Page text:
The New York Times, through a Freedom of Information Act request, has obtained documents containing detailed accounts of how slain Al Qaeda leader, Anwar al-Awlaki, mentored a Nigerian, Farouk Abdulmutallab, who tried to explode a bomb hidden in his underpants, on a flight from Amsterdam in the Netherlands to Detroit, United States, on Christmas Day in 2009.
Mr. Abdulmutallab, commonly referred to as the “underwear bomber” by United States media, is the son of former chairman of First Bank Plc, Umaru Abdulmutallab. In 2012, he was sentenced to life in prison without the possibility of parole after a defiant guilty plea.
The 200-page redacted documents, which contained information obtained from Mr Abdulmutallab through extensive interviews, was released to the newspaper after two years of legal struggle.
The Federal Bureau of Investigation, FBI, had kept the account a secret and rejected a request made by an author of a 2015 book on the life of Mr. al-Awlaki, an American-born islamic cleric, forcing the New York Times to sue to obtain the documents.
Last December a federal judge, Ronnie Abrams, ordered the FBI to release the document to the newspaper.
Mr. al-Awlaki was killed by a drone strike ordered by former President Barack Obama in 2011. He was the first American to be killed by the deliberate order of a U.S. president since the Civil War.
In a series of interviews with the FBI, Mr. Abdulmutallab, a wealthy 23-year-old studying engineering at the University College, London, revealed his journey towards radicalisation and how he sought out Mr al-Awlaki, who mentored him into becoming a suicide bomber.
Mr. Abdulmutallab told FBI agent about how he first encountered the Al-Qaeda leader through a recorded lecture he bought from an Islamic store in the United Kingdom in 2005. He became enamored by his teachings.
After a trip to the United Arab Emirates in 2009, he said he felt “God was guiding him to jihad.” He travelled to Yemen to meet the Mr. al-Awkali, who then had fully embraced violence and was a rising Al Qaeda leader.
From then Mr. al-Awkali transcended from being his religious hero into his tutor on how to become a jihadist. Mr. Abdulmutallab told agents that the cleric did not only oversee his training in Yemen, but also conceived the plot leading to the failed bomb attack.
According to the report, Mr. Abdulmutallab in series of interviews described every person he remembered meeting from Al Qaeda in the Arabian Peninsul, as the Yemen branch of the terrorist group is known. He also provided agents with vivid description of the layout of training camps, Mr. al-Awlaki’s house and many other Qaeda buildings. According to the New York Times, his descriptions were so precise that they may have aided the U.S.in its drone campaign in Yemen.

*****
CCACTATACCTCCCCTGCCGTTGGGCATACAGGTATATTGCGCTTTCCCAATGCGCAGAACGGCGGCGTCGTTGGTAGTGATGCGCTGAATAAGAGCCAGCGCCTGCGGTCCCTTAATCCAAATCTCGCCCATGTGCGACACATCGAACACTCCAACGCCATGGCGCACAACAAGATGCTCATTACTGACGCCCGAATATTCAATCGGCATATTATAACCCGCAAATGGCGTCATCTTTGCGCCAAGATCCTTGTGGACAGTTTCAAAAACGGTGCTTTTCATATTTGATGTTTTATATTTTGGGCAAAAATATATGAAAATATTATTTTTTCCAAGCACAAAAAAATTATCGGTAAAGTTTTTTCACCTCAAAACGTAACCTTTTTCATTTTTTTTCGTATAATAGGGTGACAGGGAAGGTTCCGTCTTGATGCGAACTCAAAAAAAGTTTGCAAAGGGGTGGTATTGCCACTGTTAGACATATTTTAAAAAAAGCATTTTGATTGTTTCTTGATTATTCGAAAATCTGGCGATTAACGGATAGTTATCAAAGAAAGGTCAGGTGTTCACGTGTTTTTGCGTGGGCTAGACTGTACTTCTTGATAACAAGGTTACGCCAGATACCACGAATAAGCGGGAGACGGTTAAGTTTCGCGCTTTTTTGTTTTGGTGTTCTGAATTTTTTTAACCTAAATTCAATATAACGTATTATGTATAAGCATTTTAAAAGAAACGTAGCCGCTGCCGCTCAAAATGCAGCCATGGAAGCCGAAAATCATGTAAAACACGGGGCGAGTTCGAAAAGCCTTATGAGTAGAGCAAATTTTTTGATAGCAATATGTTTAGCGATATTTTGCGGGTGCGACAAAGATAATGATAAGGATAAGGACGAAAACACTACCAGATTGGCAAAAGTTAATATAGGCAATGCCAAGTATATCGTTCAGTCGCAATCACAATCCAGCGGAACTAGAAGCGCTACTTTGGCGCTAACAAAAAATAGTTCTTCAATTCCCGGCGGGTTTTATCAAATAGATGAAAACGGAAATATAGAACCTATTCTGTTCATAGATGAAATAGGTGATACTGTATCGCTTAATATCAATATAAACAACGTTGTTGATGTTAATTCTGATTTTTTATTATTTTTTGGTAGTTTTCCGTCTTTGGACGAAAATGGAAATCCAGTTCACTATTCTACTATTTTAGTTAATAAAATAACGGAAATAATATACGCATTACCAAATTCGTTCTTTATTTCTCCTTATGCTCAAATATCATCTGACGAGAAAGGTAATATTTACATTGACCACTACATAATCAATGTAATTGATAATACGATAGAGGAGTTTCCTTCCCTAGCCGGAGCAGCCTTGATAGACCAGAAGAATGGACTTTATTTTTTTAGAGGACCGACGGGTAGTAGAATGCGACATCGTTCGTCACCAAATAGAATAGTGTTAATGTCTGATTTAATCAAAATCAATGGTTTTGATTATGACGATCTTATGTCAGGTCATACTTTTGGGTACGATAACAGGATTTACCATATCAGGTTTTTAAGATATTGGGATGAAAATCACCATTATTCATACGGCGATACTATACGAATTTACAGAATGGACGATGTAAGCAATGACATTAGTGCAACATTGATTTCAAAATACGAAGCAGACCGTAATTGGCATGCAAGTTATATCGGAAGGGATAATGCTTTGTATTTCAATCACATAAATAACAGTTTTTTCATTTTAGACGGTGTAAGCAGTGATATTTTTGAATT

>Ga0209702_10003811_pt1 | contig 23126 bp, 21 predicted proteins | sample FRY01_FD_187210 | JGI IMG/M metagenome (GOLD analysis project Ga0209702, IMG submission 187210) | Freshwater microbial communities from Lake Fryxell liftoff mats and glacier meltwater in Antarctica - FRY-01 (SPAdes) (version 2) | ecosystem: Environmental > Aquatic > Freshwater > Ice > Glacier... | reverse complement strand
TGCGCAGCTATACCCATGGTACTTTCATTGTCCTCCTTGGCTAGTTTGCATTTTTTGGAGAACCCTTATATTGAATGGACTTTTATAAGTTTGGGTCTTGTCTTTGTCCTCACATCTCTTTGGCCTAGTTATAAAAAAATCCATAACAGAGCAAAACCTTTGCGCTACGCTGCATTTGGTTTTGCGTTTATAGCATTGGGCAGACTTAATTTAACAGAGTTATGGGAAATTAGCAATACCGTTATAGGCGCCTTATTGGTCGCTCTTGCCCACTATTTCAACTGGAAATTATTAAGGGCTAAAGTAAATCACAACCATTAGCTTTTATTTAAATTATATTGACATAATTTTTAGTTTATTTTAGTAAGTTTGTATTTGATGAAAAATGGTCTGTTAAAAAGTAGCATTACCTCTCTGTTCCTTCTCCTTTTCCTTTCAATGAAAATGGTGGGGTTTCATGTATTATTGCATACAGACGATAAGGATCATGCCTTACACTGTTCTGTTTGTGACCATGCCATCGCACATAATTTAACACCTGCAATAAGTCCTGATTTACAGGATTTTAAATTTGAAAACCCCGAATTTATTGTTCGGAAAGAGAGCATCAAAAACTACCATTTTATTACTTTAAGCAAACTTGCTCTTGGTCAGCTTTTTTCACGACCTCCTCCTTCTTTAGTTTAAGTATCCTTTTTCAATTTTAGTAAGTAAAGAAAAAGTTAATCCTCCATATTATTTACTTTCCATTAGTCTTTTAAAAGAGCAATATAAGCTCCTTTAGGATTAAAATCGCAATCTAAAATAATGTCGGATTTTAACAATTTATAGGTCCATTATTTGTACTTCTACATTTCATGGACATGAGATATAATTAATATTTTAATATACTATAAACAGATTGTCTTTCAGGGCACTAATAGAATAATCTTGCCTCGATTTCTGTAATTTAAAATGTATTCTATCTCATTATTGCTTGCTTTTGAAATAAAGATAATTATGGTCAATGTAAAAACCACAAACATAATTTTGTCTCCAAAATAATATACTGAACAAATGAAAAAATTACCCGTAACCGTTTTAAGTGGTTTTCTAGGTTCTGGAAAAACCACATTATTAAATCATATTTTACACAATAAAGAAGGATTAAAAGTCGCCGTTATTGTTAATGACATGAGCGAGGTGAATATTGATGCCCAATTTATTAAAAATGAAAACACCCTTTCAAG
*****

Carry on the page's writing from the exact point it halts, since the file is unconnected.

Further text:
He said Mr. al-Awlaki, who was called “sheikh” out of respect, introduced him to other Al Qaeda trainers and bomb makers. The American, Mr. Abdulmutallab told the FBI, taught him how to prepare a martydom video, advising him to “keep it short and reference the Quran.”
Mr. al-Awkali told Mr. Abdulmutallab to hide his trail by first traveling from Yemen to an African country before booking a flight on which he planned to detonate the bomb.
Mr. Abdulmutallab flew from Ghana to Amsterdam before joining Northwest Airlines Flight 253 to Detroit.
He said the choice of the date for the attack had no special significance and was mainly dictated by ticket prices and flight schedules.
Before he departed, Mr. al-Awlaki sent him a final reminder: “Wait until you are in the U.S., then bring the plane down.”
He said he followed the progress of the flight on the seat-back screen. He waited until he approached the US border and went to the plane’s bathroom to make final preparations for the attack.
He thought of detonating the bomb in the bathroom but wanted to be certain that he was doing so over US soil, so he returned to his seat to check the map for a final time before igniting the explosives.
Maybe due to excess moisture, the bomb did not explode but let out a flame. As he tried to get his burning pants off, passengers pounced on him. One passenger punched him and a crew member threatened to throw him out of the plane.
He began confessing to the terror act even before leaving the plane. He said he was a member of Al Qaeda and that he had tried to set off a bomb. He later stopped talking and needed the presence of his relatives who were flown by U.S. authorities from Nigeria to persuade him to become cooperative again.
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